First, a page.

Business looks different these days. In many cases, new working models are pushing cybersecurity to the brink — even well beyond it. Security measures are being tested like never before as more sensitive data passes between dispersed teams and clients.
At the same time, cybercriminals are becoming more adept at breaching networks, devices, and other tools and assets. Even if your team isn’t remote, new threats that pertain to on-site employees, too, are appearing and wreaking havoc every day.
But there are ways to avoid worst-case scenarios. Here are five of our top cybersecurity strategies.
- Perform a Regular Security Audit
You don’t know what you don’t know, and when it comes to cybersecurity, ignorance is not bliss. IT security is a moving target. With increasingly frequent attacks that exploit both people and technology, a regular security audit is essential.
We recommend an annual comprehensive assessment of your security posture and exposure that addresses these key areas:
- Network: For many businesses, employees are connecting to networks from everywhere. Assess whether connections are secure and proper levels of control, established.
- Hardware: Dated devices are one of the easiest ways for hackers to break through. Working hardware should be up to date and old devices destroyed properly.
- Software: Today, business takes place across an endless stream of devices, applications and services. Be sure licenses and programs are compliant and up to date, otherwise, they’re an easy target for cybercriminals.
- Cloud services: Cloud hosting should align with industry standards, and sufficient backup protocols need to be in place to restore critical functions in case of a breach.
- Company policies and procedures: Employees must know how to use the tools provided and follow procedures. An assessment will let you know where more training may be necessary.
- Enhance Email Rules & Practices
Email is the primary way most professionals communicate and share information. Cybercriminals know and exploit this. Unsecured emails can leave your business vulnerable to a variety of attacks. Luckily, there are best practices to protect against all of them. Here are three simple ways to enhance your email security:
- Mandate employees to strengthen passwords: Passwords should be hard to guess and include a combination of letters, numbers, and symbols and should be changed every quarter.
- Implement multifactor authentication (MFA): Require employees to provide two or more verification factors. For instance, have them enter a password and answer a security question.
- Be wary of email attachments and links: Even if companies use email scanning or malware blocking software, some nefarious content can make its way through. If something is unverifiable, do not open it.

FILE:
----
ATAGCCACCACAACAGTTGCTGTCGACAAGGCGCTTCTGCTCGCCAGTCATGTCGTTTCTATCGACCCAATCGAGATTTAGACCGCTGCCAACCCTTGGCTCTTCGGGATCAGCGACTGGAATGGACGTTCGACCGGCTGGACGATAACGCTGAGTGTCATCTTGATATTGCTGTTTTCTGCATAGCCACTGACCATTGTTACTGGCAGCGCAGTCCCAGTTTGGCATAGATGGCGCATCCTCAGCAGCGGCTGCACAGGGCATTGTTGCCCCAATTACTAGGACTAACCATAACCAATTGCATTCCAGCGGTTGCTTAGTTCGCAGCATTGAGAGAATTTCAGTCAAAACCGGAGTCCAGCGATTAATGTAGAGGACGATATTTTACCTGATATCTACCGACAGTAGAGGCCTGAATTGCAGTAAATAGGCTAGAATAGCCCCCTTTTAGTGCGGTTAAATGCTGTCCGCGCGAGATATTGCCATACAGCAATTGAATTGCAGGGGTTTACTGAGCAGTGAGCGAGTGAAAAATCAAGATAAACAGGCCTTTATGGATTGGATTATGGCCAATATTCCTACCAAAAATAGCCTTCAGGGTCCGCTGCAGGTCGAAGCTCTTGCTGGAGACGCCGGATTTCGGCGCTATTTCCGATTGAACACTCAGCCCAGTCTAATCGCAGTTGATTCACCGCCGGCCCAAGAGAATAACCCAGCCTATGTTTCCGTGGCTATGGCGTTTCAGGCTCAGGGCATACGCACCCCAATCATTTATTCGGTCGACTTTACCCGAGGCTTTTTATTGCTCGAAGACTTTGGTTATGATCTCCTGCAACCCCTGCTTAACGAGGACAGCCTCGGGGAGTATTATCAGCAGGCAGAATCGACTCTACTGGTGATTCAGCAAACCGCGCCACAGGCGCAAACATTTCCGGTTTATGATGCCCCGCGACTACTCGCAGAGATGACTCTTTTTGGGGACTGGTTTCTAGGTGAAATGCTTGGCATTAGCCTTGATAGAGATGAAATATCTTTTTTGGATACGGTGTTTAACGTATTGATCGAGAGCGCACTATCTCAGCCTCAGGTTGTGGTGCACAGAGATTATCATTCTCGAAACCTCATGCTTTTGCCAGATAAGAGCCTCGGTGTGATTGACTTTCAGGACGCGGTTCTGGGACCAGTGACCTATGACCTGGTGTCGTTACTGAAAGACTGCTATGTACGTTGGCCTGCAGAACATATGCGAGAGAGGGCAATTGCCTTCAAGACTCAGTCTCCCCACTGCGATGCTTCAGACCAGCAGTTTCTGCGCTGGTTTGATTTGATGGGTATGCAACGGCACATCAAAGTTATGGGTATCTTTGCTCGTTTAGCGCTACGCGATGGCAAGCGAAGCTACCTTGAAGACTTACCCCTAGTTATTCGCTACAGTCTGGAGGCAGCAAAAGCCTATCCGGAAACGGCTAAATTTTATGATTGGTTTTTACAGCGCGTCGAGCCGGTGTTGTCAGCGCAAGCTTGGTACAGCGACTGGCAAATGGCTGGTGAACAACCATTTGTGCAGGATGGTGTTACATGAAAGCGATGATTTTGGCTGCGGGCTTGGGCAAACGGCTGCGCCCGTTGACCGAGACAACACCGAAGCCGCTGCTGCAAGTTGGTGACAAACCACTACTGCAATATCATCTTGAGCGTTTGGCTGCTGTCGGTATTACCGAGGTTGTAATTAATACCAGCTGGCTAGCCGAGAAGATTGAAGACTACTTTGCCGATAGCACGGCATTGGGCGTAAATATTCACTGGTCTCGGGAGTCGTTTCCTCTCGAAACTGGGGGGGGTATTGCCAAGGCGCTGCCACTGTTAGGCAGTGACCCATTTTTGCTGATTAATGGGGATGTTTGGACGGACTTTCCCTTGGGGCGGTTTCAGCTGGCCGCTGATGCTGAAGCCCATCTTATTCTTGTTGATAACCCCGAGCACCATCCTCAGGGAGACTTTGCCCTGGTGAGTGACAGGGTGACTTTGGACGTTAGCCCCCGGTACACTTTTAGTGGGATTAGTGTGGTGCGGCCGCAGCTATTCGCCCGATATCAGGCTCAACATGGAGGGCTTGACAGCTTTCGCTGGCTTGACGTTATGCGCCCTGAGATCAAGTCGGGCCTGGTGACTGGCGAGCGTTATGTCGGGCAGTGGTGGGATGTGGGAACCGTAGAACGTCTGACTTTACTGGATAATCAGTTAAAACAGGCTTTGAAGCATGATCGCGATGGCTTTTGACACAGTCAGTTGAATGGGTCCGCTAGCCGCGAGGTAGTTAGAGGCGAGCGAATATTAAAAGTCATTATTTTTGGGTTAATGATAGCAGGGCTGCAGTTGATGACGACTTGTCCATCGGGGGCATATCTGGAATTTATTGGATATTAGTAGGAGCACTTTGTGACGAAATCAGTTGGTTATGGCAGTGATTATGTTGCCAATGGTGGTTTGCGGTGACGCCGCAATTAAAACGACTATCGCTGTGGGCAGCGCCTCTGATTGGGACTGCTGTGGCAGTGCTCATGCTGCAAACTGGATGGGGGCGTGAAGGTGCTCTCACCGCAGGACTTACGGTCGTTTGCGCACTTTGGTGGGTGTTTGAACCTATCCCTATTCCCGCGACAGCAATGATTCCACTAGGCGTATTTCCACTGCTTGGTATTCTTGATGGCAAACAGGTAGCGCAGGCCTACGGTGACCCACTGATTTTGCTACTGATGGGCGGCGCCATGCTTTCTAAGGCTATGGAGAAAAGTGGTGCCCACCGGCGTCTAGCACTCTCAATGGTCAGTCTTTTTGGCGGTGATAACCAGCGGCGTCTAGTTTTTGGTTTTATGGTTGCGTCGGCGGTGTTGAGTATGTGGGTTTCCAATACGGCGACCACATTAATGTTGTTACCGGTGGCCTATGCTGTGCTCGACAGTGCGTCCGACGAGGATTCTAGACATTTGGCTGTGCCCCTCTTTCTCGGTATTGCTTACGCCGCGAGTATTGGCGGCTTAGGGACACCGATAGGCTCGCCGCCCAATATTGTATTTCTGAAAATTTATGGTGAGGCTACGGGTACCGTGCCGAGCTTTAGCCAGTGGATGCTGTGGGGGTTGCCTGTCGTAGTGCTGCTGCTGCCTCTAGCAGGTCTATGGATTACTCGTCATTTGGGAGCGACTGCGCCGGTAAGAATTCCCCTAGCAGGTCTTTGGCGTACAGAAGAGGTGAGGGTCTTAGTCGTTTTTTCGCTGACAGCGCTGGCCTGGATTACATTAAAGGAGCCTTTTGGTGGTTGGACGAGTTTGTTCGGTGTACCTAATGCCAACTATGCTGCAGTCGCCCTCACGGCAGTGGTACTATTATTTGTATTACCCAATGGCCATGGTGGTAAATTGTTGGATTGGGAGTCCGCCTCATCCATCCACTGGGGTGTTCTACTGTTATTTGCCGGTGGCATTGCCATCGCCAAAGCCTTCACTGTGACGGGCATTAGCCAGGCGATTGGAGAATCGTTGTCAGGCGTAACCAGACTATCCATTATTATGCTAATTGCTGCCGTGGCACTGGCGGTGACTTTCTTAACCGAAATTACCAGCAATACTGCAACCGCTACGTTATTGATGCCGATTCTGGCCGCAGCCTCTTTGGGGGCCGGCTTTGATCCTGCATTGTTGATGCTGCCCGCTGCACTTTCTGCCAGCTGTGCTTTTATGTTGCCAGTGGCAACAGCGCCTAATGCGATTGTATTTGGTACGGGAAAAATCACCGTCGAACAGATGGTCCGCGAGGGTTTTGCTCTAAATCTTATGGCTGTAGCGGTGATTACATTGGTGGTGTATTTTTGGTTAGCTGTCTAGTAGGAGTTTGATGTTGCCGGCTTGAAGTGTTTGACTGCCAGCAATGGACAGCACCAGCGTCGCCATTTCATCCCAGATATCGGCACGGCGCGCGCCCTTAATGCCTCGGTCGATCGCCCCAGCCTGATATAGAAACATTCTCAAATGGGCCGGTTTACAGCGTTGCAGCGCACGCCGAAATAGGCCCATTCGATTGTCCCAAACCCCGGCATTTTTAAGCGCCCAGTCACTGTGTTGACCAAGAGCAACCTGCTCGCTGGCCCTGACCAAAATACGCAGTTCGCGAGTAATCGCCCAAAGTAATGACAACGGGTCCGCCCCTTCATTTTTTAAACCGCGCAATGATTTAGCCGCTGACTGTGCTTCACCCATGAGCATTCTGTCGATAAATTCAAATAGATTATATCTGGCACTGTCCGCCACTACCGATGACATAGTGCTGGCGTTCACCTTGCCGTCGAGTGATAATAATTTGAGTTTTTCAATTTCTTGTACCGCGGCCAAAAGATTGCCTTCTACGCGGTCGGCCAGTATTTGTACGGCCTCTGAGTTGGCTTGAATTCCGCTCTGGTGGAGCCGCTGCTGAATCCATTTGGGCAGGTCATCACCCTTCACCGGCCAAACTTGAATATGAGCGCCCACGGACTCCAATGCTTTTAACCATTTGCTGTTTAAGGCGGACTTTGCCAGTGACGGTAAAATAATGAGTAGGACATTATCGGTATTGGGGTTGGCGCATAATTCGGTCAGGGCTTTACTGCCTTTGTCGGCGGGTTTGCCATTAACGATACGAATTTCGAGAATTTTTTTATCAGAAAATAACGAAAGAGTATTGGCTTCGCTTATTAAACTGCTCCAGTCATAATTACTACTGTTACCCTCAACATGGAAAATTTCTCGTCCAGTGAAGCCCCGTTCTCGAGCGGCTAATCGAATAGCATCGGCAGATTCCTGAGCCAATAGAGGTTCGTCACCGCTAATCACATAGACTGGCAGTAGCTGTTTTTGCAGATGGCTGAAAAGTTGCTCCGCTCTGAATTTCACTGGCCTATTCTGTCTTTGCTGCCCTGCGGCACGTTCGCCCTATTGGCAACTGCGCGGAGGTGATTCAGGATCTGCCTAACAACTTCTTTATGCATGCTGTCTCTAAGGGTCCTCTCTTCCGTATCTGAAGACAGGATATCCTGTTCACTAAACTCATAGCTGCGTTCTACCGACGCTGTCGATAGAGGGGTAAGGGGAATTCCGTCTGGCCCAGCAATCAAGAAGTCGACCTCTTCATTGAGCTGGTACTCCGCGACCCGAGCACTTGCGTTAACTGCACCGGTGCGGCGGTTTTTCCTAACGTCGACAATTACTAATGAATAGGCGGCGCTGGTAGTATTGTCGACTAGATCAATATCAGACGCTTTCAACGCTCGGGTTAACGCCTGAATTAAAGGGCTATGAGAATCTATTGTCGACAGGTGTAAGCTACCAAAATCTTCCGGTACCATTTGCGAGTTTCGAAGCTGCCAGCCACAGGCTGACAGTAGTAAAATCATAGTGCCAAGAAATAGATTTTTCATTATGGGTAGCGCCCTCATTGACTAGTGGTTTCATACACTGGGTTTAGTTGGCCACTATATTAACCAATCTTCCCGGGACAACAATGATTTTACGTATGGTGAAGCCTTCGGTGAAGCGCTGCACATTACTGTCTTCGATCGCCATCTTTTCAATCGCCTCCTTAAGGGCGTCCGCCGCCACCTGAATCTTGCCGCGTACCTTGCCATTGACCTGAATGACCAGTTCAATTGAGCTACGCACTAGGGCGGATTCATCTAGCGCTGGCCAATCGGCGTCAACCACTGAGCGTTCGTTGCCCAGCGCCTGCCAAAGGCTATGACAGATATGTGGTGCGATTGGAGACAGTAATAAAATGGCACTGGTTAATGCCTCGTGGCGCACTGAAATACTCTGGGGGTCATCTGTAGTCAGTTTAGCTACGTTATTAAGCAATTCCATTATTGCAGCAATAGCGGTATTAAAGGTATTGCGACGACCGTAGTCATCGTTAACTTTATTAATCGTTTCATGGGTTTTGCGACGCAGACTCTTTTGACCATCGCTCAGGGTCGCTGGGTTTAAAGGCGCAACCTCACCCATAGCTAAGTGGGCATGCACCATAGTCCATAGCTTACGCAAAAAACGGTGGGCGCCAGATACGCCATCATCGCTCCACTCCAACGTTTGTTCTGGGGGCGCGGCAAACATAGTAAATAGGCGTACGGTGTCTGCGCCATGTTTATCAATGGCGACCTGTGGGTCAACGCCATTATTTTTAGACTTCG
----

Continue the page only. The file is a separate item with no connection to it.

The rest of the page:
- Safeguard Your Network
Especially with the rise of the remote worker, a secure network is key. Precautions should be taken to ensure emails, messaging, other communications and files are managed through secure, private channels.
Consider requiring remote staff to use a virtual private network (VPN) to access company resources, data, applications and documents. Not only is it safer, but also it can promote productivity by offering more flexibility and accessibility.
Implementing a unified threat management device (UTM) is worthy of consideration as well. UTM hardware or software combines several security features to protect against a number of threats, including malware, phishing, viruses, hackers and ransomware. Unlike some tools, a UTM does not just protect individual devices; instead, it safeguards entire networks by scanning all network traffic and filtering out malicious activity.
- Engage Your Entire Team
The best IT security won’t protect your business if not fully implemented. Commit to ongoing cybersecurity training for all employees. As threats evolve, it only makes sense that the measures taken to safeguard against them do too. Make it a priority to continue to train your team in best practices in all key areas (mentioned in tip #1).
This includes ensuring all employees have the knowledge and tools they need to comply with policies and procedures. But keep in mind, even with these systems, a breach can occur. Employees should know how to identify, respond to and report a threat to your IT department or IT consultant.
- Plan for Anything
Security breaches aren’t inevitable, but you should plan as though they are. By taking precautionary steps up front and remaining diligent, there is a strong likelihood that your data and assets will remain unscathed from attempted attacks. And, if your company does fall victim, it certainly does not have to end in disaster.
One of the best lines of defense is to be able to restore data from backups. For instance, air-gapped backups are a great idea. By saving your data on a physical tape, it cannot be corrupted by malware. With this method and others, just be sure all data is backed up regularly. This way, even if a breach occurs, virtually nothing will be lost and in the case of ransomware, no money will have to be paid.
New technology presents remarkable opportunity for growth and innovation. Unfortunately, it also exposes businesses to both known and novel threats. Even after conducting a security audit, updating procedures and training employees, the work is not over. Cybersecurity is an everyday job. If you want to learn how Invision can help your business remain secure in the face of evolving threats, contact us today for more information.